On if the issue has hurt sales or added more buyers looking for Parksville-Qualicum:
They want to reach a pre-sale threshold before commencing construction. Just before the tax was announced, they had reached this threshold; however, within 72-hours of the tax being announced, they lost half their deals (within the rescission period). Subsequently, they recovered some of the deals once the Minister clarified the tax rules. However, some people are now hesitant about a second home in BC, period.
In Radium, 92% of their rental or real estate customers are from Alberta, due to its proximity. They are not happy with BC for many reasons and they are still under the impression a speculation tax applies. It is difficult to get the message out and have a conversation with them on this and to gain their confidence in our current political situation. There is a lack of certainty and this affects people’s confidence to invest in BC.
On Randy’s overall perspective of the speculation tax and the policy behind it:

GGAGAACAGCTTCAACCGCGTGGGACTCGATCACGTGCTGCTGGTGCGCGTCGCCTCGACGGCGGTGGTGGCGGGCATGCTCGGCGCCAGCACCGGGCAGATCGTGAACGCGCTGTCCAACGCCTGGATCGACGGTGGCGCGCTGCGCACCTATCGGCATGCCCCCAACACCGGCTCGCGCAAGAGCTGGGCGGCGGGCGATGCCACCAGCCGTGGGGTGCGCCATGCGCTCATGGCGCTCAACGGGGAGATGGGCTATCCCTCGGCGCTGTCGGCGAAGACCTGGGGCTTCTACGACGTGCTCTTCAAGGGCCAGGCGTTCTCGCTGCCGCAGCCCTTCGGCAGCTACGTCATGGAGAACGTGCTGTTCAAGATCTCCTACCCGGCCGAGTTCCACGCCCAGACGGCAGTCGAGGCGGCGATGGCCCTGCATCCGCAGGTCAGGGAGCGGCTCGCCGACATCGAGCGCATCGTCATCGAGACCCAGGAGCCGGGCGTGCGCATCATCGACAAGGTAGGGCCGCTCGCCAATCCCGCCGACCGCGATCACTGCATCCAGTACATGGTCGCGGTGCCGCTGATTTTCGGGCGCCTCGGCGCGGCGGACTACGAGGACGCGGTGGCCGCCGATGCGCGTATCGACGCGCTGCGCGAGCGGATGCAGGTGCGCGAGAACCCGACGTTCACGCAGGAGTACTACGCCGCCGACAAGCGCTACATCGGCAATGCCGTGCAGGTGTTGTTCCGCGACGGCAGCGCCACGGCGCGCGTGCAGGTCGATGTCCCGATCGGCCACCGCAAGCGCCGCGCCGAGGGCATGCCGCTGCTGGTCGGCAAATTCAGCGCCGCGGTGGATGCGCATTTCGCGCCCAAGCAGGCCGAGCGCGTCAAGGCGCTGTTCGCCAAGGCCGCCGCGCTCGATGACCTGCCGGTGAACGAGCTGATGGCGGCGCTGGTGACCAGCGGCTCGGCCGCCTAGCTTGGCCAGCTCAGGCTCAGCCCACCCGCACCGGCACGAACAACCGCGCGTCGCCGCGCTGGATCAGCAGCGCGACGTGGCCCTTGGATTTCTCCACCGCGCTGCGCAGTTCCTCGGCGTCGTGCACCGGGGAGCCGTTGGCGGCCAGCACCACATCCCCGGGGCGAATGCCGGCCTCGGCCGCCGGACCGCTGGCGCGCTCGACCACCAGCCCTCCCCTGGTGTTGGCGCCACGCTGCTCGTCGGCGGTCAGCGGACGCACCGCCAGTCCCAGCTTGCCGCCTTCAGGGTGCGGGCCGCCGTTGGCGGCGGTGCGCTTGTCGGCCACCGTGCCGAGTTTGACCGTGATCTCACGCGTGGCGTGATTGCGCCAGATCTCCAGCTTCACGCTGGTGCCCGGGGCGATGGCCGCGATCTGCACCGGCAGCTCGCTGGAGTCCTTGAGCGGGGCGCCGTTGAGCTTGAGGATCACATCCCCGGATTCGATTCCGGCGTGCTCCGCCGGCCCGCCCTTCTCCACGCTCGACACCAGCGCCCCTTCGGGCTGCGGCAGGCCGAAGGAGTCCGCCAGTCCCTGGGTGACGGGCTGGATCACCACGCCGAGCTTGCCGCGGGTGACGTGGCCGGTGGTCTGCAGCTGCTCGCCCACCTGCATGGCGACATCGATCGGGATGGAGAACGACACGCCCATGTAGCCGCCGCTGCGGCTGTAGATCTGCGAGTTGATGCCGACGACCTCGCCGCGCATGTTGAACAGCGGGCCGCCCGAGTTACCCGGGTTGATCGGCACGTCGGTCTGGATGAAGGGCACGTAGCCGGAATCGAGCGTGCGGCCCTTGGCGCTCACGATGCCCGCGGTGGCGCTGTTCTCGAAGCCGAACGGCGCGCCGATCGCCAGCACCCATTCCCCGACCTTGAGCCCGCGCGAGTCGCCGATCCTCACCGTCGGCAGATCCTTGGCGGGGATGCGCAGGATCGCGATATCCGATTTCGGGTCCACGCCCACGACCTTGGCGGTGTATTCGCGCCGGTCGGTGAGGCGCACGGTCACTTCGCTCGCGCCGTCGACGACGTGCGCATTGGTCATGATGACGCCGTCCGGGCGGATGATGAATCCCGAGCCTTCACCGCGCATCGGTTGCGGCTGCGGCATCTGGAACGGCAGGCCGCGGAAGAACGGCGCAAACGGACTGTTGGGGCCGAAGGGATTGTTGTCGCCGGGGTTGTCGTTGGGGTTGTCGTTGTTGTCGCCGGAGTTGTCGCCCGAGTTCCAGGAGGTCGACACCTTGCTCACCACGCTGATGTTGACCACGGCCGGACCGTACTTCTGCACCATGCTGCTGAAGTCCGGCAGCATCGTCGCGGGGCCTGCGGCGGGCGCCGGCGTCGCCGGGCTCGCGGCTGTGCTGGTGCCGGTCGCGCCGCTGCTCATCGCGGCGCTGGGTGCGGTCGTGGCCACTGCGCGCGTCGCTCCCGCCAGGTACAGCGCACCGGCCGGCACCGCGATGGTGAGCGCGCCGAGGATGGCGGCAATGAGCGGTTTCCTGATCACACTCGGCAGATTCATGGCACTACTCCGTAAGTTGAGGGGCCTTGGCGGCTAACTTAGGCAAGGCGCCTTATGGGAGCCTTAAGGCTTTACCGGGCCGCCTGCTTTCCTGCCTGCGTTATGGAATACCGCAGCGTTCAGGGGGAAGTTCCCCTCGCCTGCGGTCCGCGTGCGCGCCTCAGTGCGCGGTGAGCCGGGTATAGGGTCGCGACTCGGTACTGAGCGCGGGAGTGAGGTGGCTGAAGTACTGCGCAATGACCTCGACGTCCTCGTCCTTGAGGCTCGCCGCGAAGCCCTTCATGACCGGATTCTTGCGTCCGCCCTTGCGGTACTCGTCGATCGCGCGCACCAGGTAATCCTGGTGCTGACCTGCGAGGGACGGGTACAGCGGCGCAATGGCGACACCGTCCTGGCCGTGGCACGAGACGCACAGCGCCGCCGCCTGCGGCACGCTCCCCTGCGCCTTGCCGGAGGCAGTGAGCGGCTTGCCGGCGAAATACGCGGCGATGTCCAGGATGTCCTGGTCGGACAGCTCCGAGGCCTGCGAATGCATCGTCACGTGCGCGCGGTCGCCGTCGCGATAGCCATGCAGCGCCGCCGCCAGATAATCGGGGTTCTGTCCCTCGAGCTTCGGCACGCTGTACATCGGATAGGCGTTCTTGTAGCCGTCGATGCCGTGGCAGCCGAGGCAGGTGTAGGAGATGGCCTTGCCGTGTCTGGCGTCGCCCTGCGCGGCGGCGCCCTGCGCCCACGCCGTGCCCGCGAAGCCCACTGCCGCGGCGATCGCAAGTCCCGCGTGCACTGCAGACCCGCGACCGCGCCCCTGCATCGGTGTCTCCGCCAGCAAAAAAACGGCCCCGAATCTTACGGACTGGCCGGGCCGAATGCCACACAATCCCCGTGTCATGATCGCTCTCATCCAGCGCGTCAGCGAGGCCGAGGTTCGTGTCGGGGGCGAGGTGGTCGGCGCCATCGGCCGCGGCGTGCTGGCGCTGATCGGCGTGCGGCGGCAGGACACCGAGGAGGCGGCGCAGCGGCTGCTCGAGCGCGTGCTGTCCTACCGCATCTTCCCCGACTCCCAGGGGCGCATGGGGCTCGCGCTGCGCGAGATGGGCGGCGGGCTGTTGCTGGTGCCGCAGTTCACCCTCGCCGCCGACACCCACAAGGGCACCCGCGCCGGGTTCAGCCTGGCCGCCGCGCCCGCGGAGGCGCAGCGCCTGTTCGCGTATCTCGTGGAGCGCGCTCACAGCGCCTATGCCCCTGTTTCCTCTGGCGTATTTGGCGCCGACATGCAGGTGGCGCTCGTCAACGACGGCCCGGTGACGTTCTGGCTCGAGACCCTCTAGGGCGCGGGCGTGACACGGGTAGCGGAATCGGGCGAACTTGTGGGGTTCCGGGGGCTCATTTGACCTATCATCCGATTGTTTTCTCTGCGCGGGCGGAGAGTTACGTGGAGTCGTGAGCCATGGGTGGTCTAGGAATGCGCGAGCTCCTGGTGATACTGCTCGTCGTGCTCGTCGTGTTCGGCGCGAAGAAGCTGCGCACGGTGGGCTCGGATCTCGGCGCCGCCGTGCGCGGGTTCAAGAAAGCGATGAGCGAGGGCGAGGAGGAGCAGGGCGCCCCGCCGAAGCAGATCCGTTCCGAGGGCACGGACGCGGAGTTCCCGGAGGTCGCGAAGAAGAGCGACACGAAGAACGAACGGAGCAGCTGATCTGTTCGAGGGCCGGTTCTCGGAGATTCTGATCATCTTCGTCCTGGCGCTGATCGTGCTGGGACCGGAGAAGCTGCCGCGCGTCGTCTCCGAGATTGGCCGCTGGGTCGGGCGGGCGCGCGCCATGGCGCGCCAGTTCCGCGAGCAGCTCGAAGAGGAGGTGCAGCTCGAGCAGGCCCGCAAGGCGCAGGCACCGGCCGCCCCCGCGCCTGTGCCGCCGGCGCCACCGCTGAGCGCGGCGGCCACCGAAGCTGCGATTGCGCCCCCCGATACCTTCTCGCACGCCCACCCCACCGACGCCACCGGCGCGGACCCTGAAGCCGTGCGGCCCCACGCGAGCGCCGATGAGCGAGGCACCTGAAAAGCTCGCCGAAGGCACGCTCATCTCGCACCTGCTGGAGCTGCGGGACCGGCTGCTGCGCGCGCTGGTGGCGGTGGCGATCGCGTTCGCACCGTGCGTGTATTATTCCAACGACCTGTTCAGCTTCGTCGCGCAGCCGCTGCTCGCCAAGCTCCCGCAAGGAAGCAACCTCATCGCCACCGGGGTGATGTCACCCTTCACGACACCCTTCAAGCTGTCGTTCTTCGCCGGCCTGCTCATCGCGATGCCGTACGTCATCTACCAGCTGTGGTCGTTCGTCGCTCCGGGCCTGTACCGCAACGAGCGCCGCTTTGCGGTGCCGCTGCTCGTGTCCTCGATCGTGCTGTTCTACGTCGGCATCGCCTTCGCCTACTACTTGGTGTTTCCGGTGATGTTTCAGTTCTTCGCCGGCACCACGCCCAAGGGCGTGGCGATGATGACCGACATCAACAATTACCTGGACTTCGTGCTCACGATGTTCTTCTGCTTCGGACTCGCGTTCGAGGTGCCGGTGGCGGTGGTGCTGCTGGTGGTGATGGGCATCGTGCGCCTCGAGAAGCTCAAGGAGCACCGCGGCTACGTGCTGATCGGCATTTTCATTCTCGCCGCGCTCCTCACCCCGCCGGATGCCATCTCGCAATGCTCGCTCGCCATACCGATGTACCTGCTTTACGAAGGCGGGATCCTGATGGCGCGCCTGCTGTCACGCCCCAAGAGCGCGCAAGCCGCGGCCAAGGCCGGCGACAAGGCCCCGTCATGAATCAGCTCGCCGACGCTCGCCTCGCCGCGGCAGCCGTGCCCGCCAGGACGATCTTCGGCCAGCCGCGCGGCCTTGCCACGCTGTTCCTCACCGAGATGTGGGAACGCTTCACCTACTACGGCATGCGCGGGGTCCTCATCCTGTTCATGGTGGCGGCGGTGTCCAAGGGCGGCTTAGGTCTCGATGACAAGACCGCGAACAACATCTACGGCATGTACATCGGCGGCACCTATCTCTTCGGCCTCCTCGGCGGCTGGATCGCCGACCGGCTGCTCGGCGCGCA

The intention is good. They employ about 250 people in their operations during peak season, most of whom are in entry or mid-level jobs. So, there is concern that these people have access to affordable housing near their workplace. Philosophically, Randy is not in favour of controlling a free market by restricting demand. He prefers the supply side. A challenge in the development business is the process and timeline of developing. For instance, if Randy was going to make a 12-plex and bought a $3 million property and started the development permit process, he’d be facing 21-months before a permit is in place. Then, he must put the project out to tender and get a building permit, which could take another 12 weeks. So that’s two years with $3 million tied up in land, plus holding costs. Streamlining this process to be more reactionary to the market would help address the issues that have brought us to this housing affordability problem. If the government focused on this, rather than de-valuing property and penalizing owners, they would have more success, be able to address the problem quicker, and not offend and scare people off. Why would people invest knowing their property will be de-valued next year? From a developer’s point of view, are they really motivated and excited to go through this process? There is no win here.